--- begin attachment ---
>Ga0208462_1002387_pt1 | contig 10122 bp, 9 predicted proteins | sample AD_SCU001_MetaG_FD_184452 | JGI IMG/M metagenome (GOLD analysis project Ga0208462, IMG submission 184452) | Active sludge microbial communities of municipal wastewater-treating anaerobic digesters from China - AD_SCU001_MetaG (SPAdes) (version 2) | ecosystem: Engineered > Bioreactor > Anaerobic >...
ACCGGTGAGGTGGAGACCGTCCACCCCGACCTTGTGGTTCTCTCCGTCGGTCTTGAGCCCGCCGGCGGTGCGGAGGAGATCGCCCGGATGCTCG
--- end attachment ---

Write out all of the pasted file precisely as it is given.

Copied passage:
>Ga0208462_1002387_pt1 | contig 10122 bp, 9 predicted proteins | sample AD_SCU001_MetaG_FD_184452 | JGI IMG/M metagenome (GOLD analysis project Ga0208462, IMG submission 184452) | Active sludge microbial communities of municipal wastewater-treating anaerobic digesters from China - AD_SCU001_MetaG (SPAdes) (version 2) | ecosystem: Engineered > Bioreactor > Anaerobic >...
ACCGGTGAGGTGGAGACCGTCCACCCCGACCTTGTGGTTCTCTCCGTCGGTCTTGAGCCCGCCGGCGGTGCGGAGGAGATCGCCCGGATGCTCG